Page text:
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The next courtroom battle in the Napster copyright case will likely focus on an aggressive attempt by the recording industry to shape a U.S. District Court judge’s injunction against the music-swapping service. U.S. District Chief Judge Marilyn Hall Patel has scheduled March 2 to hear oral arguments on a modified preliminary injunction against Napster Inc. Recording industry lawyers last week filed a proposal asking Patel to set rigorous standards to prevent copyrighted music from being downloaded from the site. The recording industry proposal was filed on Feb. 15, just three days after the 9th U.S. Circuit Court of Appeals ordered Patel to revise an injunction against Napster that she issued in July. The filing was immediately followed by a request from Napster for the hearing with Patel. The hearing request should probably come as little surprise. Patel has issued a resounding endorsement of most of the previous arguments made by the record labels and music composers. And a proposed injunction crafted by them could hold great sway with her. But Napster is likely to try to persuade Patel that the recording industry’s proposal is still too broad. “It’s inconsistent with the 9th Circuit’s decision and ignores language that plaintiffs must identify copyrighted work and files on the Napster service and that Napster should be required to police within the limit of its system,” said Napster attorney Laurence Pulgram, a partner at Fenwick & West. “Napster cannot prevent the transfer of particular content merely because the nature of the content is identified.” The hearing comes as talk of settlement has heated up, especially from Napster. But given the recording industry’s recent courtroom successes, a settlement appears unlikely. The industry’s latest victory came when a three-judge panel concurred with Patel that Napster is likely to be found liable for contributory and vicarious copyright infringement. The panel, however, said her injunction was overly broad. In drafting its proposed modified injunction, the record labels and music composers “tried to follow the language and direction of the Court of Appeals,” said recording industry attorney Russell Frackman, a partner with Los Angeles-based Mitchell, Silberberg & Knupp. In A&M Records Inc. v. Napster Inc., 00-16401, the 9th Circuit said plaintiffs have the burden to inform Napster that copyrighted works are available through its system and that Napster also has a responsibility to police its system. The recording industry’s proposed injunction addresses both points. It would prohibit Napster from allowing access to any musical composition or sound recording that plaintiffs previously identified as well as any works owned by plaintiffs that are protected by federal or state law. Under the proposed injunction Napster would also be required to review Billboard magazine’s list of top 100 singles and top 200 albums to ensure that protected works are not available through its music-swapping system. The recording industry also proposes that Napster “employ such measures and technology as are reasonably available to affirmatively patrol its system”; use its search function to identify protected works and bar users from exchanging them; and maintain a complete list of all musical compositions and sound recordings made available over its system. Patel had hoped to get the parties to settle the case out of court. In January, she appointed retired federal Judge Eugene Lynch to mediate the case. The recording industry, however, maintains that mediation should solely address the issue of damages and that any licensing agreement must be worked out between the labels, an individual involved with the proceedings said. Napster is eager to settle the matter. “We requested a mediator from Patel for months and months,” said Pulgram. “[Our] objective was to mediate the entire controversy.” Thus far, Napster has worked out a deal with only one of five major labels. And its proposal, announced Tuesday, to pay $1 billion in licensing fees over five years to the five major record labels, songwriters and independent labels and artists, received a chilly reception from the music industry. “This is really media grandstanding,” said Jeffrey Knowles, a partner at Coblentz, Patch, Duffy & Bass, who represents music publishers in the suit. “I think [the $1 billion offer] is a desperation move myself.” Napster offered to pay major labels $150 million per year; independent labels and artists would split $50 million annually. To help pay licensing fees, Napster said it would begin charging consumers in the neighborhood of $2.95 to $4.95 per month for limited downloads and $5.95 to $9.95 per month for unlimited file transfers. If the case is ultimately resolved out of court, questions will remain as to the scope of copyright law on the Internet. Perhaps the key question is whether safe harbor provisions of the federal Digital Millennium Copyright Act can be used as a defense against copyright infringement online. “The DMCA issue hasn’t been decided by anyone,” Fenwick’s Pulgram said. “Patel said it didn’t apply and the 9th Circuit said her reasoning was not complete.” Michael Rhodes, a partner in Cooley Godward’s San Diego office who represented MP3.com in a similar dispute with the recording industry, said cases will continue to come along. “There is no way it’s over,” he said. “How can we predict the next business model?” But he said cases like Napster and MP3.com are beginning to weave the fabric of Internet law. Frackman said the 9th Circuit’s opinion has wide application to the protection of all intellectual property over the Internet. “The basic issues of contributory infringement and vicarious liability over the Internet are decided by this opinion,” he said.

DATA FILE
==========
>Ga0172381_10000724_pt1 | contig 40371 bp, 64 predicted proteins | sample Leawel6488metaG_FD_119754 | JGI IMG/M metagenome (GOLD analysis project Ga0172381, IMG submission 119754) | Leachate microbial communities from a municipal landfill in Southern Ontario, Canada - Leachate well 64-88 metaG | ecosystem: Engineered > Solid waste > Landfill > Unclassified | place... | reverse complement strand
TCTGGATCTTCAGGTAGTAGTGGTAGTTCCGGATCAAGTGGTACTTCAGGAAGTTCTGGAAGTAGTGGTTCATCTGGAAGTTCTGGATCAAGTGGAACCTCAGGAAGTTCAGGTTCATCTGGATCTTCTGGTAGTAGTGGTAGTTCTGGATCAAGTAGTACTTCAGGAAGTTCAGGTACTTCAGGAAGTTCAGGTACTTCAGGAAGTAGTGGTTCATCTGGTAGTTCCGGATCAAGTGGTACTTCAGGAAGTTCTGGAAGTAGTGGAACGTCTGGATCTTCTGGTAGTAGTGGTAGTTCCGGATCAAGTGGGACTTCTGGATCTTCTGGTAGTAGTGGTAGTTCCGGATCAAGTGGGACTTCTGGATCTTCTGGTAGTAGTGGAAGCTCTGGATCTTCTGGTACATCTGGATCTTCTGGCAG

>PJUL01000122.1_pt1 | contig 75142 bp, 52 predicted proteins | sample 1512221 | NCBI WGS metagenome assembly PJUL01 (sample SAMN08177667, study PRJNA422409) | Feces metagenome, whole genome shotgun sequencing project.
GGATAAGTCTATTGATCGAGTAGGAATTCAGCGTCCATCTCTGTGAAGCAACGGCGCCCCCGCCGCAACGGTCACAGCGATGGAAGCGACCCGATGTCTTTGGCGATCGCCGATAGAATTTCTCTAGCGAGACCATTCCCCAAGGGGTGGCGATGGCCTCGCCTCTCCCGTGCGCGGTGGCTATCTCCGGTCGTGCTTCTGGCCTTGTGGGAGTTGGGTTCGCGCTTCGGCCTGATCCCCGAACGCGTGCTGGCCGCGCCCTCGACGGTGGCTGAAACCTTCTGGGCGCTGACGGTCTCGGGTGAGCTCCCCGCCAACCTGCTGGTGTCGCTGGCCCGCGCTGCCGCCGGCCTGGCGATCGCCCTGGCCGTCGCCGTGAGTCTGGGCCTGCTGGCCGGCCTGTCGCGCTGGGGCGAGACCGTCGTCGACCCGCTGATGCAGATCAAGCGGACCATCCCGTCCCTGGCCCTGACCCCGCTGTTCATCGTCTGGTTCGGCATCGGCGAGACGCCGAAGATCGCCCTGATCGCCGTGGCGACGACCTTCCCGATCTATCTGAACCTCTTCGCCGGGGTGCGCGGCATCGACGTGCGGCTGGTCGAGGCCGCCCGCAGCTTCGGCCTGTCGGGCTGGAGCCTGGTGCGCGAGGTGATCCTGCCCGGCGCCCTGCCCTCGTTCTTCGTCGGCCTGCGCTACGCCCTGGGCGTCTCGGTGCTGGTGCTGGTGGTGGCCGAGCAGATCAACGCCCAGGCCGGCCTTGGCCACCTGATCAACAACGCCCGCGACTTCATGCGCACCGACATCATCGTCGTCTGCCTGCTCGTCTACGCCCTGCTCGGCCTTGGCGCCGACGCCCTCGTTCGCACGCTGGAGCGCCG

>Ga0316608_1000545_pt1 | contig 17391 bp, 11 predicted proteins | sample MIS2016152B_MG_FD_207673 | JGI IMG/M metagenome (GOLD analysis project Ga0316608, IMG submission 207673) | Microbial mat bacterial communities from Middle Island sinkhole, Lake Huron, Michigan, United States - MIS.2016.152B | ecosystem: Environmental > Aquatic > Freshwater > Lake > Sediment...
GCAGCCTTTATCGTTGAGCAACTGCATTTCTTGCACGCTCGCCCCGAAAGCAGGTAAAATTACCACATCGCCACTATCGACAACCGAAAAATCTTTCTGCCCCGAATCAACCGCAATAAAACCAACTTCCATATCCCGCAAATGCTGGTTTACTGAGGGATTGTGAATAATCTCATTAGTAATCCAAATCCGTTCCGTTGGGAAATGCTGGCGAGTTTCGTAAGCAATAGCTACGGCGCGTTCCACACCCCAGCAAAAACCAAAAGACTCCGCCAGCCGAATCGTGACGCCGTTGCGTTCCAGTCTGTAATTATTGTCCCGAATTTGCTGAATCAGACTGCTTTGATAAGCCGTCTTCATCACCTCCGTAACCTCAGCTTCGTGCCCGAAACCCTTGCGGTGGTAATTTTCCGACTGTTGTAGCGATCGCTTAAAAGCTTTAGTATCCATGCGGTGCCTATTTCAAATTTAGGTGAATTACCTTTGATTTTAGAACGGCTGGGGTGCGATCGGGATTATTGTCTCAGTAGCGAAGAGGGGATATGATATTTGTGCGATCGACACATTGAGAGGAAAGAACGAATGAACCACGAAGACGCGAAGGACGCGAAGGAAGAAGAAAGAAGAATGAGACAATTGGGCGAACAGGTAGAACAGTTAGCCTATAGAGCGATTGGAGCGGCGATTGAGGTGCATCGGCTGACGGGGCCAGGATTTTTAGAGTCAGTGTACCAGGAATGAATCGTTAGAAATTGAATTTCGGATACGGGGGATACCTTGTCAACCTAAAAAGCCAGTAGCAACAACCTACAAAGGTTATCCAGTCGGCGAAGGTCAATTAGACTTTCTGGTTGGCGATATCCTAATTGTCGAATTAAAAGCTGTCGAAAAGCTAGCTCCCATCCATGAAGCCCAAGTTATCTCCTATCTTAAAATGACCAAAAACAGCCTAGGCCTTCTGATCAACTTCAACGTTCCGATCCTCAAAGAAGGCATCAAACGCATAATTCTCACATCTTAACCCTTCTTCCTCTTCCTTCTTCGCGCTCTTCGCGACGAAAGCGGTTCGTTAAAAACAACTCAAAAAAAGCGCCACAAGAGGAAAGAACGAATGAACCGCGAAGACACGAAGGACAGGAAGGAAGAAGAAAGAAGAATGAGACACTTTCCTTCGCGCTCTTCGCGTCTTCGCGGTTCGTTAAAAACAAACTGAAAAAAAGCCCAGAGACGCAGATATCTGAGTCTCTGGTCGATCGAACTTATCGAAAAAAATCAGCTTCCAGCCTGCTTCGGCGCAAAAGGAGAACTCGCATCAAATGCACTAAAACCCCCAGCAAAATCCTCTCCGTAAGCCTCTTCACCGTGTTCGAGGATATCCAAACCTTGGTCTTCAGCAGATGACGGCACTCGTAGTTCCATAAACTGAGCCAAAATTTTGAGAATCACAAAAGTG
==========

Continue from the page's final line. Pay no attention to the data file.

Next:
Copyright Law in the New Millennium. March 20-April 2.

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